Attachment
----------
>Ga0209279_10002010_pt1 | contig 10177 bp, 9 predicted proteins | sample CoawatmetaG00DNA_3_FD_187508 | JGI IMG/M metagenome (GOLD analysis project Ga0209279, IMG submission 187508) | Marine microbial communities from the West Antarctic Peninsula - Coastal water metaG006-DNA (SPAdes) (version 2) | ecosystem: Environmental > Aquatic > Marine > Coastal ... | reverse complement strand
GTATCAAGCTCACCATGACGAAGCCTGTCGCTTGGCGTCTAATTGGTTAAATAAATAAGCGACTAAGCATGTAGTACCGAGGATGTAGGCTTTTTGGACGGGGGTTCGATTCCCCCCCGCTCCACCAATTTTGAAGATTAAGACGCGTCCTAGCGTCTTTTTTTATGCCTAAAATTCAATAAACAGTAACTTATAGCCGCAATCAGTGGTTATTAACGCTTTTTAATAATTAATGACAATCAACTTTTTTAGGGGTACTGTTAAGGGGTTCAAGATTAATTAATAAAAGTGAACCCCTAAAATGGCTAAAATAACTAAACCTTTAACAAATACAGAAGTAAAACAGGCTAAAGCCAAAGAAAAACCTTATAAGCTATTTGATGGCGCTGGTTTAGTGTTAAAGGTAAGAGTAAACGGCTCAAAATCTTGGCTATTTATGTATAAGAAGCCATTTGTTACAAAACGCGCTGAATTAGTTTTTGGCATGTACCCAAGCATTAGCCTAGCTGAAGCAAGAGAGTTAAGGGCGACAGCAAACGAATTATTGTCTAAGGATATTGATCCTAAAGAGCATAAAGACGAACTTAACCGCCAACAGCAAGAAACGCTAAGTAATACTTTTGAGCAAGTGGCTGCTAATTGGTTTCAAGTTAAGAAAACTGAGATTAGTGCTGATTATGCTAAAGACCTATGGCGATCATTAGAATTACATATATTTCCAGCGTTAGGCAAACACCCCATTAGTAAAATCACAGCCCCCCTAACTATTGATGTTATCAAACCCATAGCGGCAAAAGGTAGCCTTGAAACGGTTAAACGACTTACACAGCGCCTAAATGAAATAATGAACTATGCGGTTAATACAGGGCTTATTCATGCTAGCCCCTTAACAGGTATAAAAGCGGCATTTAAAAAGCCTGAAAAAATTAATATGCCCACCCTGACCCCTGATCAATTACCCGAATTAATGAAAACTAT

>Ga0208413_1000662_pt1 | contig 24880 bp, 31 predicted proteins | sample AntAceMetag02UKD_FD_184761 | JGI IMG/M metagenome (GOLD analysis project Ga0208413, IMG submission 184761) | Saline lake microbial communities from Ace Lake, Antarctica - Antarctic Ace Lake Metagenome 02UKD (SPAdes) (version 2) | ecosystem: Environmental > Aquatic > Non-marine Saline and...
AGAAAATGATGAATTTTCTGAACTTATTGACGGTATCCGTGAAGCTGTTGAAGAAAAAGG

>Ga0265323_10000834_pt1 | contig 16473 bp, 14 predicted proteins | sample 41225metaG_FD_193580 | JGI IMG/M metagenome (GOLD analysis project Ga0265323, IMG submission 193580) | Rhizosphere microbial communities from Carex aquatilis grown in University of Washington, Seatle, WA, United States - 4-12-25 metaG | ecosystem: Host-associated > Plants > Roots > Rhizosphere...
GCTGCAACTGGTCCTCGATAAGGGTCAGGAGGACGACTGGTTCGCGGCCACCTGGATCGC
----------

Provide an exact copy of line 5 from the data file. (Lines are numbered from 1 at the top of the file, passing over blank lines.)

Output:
>Ga0265323_10000834_pt1 | contig 16473 bp, 14 predicted proteins | sample 41225metaG_FD_193580 | JGI IMG/M metagenome (GOLD analysis project Ga0265323, IMG submission 193580) | Rhizosphere microbial communities from Carex aquatilis grown in University of Washington, Seatle, WA, United States - 4-12-25 metaG | ecosystem: Host-associated > Plants > Roots > Rhizosphere...